NEW legislation being hauled before the South Australian parliament could go against all ordinary principles of justice, the state's lawyers say.
The budget decision is expected to save the government almost $3 million a year. The move will deny costs to people who successfully defend a police prosecution and have been slammed by the opposition and many lawyers.
“Big changes earmarked for the South Australian justice system … threaten to undermine the rights of all citizens,” Australian Lawyers Alliance South Australian president, Anthony Kerin said.
The planned changes to the South Australian justice system, due to go before parliament this week, will impinge on the rights of the innocent to be awarded costs when forced to defend themselves, Kerin said. The changes were being put through as an amendment to the Summary Procedure Act 1921.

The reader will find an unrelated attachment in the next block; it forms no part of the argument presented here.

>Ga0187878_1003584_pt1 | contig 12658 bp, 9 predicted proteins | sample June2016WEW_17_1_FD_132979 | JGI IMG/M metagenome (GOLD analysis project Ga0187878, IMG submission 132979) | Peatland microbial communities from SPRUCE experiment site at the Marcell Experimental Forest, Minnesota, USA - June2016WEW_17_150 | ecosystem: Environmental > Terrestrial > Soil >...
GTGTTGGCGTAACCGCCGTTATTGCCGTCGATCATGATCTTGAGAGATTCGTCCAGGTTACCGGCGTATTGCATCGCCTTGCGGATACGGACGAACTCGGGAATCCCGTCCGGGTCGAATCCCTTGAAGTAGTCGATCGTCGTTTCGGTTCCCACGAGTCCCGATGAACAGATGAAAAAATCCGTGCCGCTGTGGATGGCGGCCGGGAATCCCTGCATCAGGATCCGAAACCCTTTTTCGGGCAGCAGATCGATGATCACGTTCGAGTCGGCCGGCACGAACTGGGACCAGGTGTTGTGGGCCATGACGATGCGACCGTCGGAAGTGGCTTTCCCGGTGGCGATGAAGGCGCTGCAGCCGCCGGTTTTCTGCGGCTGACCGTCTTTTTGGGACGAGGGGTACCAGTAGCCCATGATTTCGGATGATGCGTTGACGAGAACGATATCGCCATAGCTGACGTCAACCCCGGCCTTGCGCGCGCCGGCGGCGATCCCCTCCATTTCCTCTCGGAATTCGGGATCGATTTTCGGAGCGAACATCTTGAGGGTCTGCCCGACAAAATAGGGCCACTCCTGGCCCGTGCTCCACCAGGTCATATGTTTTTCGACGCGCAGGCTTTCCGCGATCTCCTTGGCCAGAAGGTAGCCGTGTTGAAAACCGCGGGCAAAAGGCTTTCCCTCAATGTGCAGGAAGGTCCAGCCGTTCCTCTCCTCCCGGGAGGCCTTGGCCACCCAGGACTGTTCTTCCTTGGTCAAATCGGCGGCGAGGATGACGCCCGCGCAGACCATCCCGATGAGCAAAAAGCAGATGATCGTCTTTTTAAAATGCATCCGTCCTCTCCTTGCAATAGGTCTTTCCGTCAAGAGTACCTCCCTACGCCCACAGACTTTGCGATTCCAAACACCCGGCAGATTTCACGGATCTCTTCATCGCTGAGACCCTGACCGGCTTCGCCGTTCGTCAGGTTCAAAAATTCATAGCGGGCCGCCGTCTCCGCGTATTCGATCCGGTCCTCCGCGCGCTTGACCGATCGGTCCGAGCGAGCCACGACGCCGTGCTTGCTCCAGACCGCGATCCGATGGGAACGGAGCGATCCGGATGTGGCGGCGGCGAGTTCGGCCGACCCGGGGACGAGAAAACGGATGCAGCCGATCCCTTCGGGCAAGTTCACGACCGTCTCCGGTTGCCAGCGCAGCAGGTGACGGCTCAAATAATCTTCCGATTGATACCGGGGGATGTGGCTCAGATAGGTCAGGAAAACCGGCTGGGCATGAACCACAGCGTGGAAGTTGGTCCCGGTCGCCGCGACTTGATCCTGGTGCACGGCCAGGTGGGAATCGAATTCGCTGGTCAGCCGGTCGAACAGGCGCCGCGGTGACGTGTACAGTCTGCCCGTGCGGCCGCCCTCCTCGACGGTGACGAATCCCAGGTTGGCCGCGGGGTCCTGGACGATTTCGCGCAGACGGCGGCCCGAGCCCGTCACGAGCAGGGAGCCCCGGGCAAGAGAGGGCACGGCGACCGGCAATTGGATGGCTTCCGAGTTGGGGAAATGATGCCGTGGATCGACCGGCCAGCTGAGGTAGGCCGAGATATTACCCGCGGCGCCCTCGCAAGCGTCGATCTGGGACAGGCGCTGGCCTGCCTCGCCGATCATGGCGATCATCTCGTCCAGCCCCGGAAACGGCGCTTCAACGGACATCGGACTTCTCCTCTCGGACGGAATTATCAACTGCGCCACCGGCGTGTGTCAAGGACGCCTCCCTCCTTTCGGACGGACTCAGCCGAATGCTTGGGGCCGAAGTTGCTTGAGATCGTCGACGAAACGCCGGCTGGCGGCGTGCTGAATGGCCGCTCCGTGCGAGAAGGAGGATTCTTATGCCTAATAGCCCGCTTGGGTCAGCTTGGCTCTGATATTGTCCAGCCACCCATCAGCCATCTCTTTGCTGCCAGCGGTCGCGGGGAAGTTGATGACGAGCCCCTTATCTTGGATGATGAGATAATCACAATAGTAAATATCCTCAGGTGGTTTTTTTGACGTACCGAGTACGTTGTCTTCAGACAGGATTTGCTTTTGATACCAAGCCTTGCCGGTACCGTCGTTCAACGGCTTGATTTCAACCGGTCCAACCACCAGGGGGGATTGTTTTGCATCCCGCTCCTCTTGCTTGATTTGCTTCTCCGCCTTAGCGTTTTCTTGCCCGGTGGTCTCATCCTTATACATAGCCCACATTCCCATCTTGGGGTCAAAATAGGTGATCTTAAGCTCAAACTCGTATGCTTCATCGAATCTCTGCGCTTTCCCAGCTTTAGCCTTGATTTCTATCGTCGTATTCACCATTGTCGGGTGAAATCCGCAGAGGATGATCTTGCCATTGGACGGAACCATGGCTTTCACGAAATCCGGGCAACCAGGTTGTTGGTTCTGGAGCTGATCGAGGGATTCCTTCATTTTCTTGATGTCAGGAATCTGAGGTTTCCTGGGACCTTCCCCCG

“These legislative changes, that are part of the budgetary process, are being pushed by economic considerations as the government purports to claw back $2.8 million into its coffers,” Kerin said.
“But one must ask what the real cost would be to justice, in this state, if such an amendment gets through?," he said.
He said he hoped the opposition parties do not allow this to pass through parliament unchallenged.
Opposition leader Isobel Redmond said the Liberal Party is not prepared to accept the change and would move an amendment to undo the government's proposal.
South Australian Law Society president Ralph Bonig said under the present law a magistrate had the discretion to award costs in favour of the successful party.
He said that introducing such a proposal through the budget process without consultation with the legal profession was "outrageous".
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